China is likely to accelerate the expansion of its national compliance emission trading scheme or ETS in the next 2-3 years to cover sectors eligible under the EU's cross-border adjustment mechanism or CBAM, mainly cement, aluminum and iron and steel, according to exchange officials and market participants.
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While the inclusion of some of these sectors was already in the pipeline, the recent approval of CBAM regulations by Europe has added a sense of urgency.
The trend also underscores how increasingly global and interconnected carbon regulations are expected to drive the design of local carbon market policies in several countries, laying the foundation for the cross-border trading of credits and offsets as envisioned under the Article 6.
The new sectors will further expand China's ETS, which currently covers only the power sector and is already the world's largest by volume of emissions covered at over 4 billion mtCO2e/year. The expansion comes after a stagnant year when the decarbonization agenda was in limbo due to COVID restrictions, energy security concerns and power sector losses amid soaring fuel prices.
"We will facilitate non-ferrous metals and building materials to be enrolled into the national ETS as soon as possible," Lai Xiaoming, chairman of the Shanghai Environment and Energy Exchange or SEEE, said at China's first Carbon Finance Forum conference held in Shanghai this April. SEEE is the exchange that hosts the trading platform of China's national ETS.
Besides aluminum and cement, iron and steel are also likely to be among the next batch of ETS participants, impacted by CBAM, the EU's carbon tariff on emission-intensive imports, Luyue Tan, Senior Carbon Analyst at Refinitiv, said at the Carbon Forward Asia 2023 conference in Singapore in early May.
The pace of sector enrollment depends on two factors - the progress of CBAM and China's economic outlook, Neo Lin, Co-founder and CEO of Beijing-based carbon project developer QYH, said at the conference.
The power generation sector, the first and only industry covered by China ETS so far, accounts for about 40% of the nation's total emissions, iron and steel account for 15.2%, building materials account for 13.2%, and non-ferrous metals account for another 1.2%, industry data showed.
Carbon traders expect the ETS expansion to take place within the next two years, facilitated by pilot carbon markets set up since 2013 at the provincial level, where the target industries have already conducted emissions data collection and reporting to prepare for a national-level rollout.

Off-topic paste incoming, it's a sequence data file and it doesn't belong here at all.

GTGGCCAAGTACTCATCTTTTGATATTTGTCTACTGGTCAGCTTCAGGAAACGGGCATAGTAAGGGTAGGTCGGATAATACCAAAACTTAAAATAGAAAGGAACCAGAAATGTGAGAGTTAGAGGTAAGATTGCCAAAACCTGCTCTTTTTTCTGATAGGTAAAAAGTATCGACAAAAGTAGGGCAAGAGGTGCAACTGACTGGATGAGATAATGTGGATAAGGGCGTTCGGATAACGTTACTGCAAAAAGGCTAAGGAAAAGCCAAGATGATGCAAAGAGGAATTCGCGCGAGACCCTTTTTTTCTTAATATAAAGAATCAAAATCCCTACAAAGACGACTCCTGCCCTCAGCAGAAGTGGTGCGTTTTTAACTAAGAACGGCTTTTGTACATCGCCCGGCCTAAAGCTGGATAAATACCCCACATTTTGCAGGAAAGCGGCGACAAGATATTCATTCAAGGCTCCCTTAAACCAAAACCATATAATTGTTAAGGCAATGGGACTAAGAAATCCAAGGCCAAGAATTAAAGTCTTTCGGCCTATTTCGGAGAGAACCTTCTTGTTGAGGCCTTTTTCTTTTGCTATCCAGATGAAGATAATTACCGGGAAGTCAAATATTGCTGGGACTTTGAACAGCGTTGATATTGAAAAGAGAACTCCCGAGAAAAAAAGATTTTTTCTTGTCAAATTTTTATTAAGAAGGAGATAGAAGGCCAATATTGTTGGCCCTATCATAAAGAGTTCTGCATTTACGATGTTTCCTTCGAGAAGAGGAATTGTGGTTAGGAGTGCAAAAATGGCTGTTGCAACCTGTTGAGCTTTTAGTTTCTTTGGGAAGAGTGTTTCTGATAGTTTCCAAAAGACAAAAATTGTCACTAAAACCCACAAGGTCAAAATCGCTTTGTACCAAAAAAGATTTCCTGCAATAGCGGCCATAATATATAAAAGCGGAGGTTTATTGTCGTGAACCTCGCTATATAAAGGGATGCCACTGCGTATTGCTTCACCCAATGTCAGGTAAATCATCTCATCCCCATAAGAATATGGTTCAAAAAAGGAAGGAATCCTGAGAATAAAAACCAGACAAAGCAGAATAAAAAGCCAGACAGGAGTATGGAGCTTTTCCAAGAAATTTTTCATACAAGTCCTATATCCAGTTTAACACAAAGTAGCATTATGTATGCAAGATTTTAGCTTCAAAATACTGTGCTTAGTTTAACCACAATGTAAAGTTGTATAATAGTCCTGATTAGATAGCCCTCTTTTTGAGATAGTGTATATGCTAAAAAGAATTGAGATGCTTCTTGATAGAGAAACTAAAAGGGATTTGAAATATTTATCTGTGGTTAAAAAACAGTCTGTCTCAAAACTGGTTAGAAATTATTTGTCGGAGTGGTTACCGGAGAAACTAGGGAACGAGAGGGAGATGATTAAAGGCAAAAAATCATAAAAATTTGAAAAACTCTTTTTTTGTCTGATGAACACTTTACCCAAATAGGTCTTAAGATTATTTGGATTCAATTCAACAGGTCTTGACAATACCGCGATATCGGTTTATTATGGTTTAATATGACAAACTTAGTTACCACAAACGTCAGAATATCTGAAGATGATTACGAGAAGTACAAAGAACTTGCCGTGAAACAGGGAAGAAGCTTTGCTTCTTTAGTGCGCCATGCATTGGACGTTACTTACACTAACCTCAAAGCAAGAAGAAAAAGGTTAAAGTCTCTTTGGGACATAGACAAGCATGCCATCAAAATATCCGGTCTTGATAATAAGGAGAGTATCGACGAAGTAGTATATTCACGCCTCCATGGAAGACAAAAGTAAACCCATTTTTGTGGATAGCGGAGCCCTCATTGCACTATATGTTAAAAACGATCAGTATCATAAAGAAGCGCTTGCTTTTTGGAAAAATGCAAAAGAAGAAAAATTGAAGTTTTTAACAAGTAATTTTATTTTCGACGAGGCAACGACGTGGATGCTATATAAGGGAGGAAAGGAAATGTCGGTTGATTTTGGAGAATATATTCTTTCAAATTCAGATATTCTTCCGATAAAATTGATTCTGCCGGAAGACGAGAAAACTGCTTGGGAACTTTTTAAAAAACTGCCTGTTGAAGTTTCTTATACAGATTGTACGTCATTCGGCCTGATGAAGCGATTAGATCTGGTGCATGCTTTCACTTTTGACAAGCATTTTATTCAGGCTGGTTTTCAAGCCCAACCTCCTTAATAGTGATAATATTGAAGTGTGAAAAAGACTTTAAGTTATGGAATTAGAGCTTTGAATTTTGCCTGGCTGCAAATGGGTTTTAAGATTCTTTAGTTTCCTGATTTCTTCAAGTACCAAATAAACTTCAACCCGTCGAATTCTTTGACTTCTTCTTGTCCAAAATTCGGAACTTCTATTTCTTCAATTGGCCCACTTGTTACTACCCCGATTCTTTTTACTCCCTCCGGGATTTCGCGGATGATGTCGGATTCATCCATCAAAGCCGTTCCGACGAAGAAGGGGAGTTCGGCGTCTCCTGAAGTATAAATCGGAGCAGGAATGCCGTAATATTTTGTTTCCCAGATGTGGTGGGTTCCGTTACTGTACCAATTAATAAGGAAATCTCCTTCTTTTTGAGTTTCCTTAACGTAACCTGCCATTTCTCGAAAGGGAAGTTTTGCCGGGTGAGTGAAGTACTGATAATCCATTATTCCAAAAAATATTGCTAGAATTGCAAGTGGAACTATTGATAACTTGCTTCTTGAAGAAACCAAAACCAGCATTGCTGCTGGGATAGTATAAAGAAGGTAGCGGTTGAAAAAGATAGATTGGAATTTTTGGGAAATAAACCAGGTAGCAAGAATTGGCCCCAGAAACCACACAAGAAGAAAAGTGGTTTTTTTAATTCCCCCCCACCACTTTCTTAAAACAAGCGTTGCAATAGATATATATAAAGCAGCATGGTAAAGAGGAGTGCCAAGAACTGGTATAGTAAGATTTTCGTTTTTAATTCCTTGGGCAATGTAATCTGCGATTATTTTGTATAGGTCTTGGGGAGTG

EU's CBAM will target the cement, iron and steel, aluminum, fertilizers, electricity and hydrogen sectors for which importers will start reporting emissions from October and start paying for them from 2026, at a price mirroring the EU ETS.
China is among the exporting countries that will be heavily impacted by CBAM as the cost-competitiveness of its products, especially iron and steel, will be hit.
From 2026 to 2040, China is expected to export 868.94 million mt of commodities that fall into the current CBAM scope, 42% of which is iron and steel, 8% is cement and 6% is aluminum, Michael Evans, senior carbon market analyst with S&P Global Commodity Insights, said citing forecasts from S&P Global Market Intelligence's Global Trade Atlas.
This translates into 201.47 million mtCO2e of total embedded emissions to be charged under the CBAM, 85% from iron and steel, 6% from cement and 4% from aluminum, according to Global Trade Atlas data.
The tariff per mt of embedded emissions will be charged based on the difference between the carbon price in EU ETS and the price paid in the exporting country's ETS or domestic carbon tax scheme.
On May 5, one emission allowance in EU ETS was priced at Eur 84.96/mtCO2e ($93.69/mtCO2e), and in China ETS at Yuan 55.50/mtCO2e ($8.03/mtCO2e), S&P Global and official exchange data showed.
These sectors are expected to face high carbon tariffs under CBAM, considering the huge price gap between the two ETS schemes, even after they pay for the domestic carbon price under China's ETS expansion.
This has raised concerns over carbon price parity across international borders, and how factors such as domestic market conditions, exchange rate fluctuations and the true cost of carbon emission abatement need to be evaluated when cross-border carbon tax policies are formulated.
For example, pushing up domestic carbon prices has significant economic, social and political consequences for most countries. China's government officials have criticized CBAM on several occasions, including at COP27, calling it a green trade barrier that imposes unfair costs on developing countries.
The CBAM-covered emission-intensive industries are also pillars of economic development and a high carbon cost will hinder their growth. China produces over 50% of the world's cement and steel, and EU is just one of its many overseas markets.
Meanwhile, carbon market participants are looking forward to more liquidity and trading activity from the ETS expansion.
"We need professionals in the secondary markets to be able to open accounts and trade...Every single new market launched in China almost always happen this way -- there's always some barriers of entry at the beginning, but gradually it starts to open. I don't have crystal ball in terms of when it will open [to non-compliance entities]," Tony Gai, Head of Environmental Product Trading Asia with Freepoint Commodities, said at the Carbon Forward Asia forum.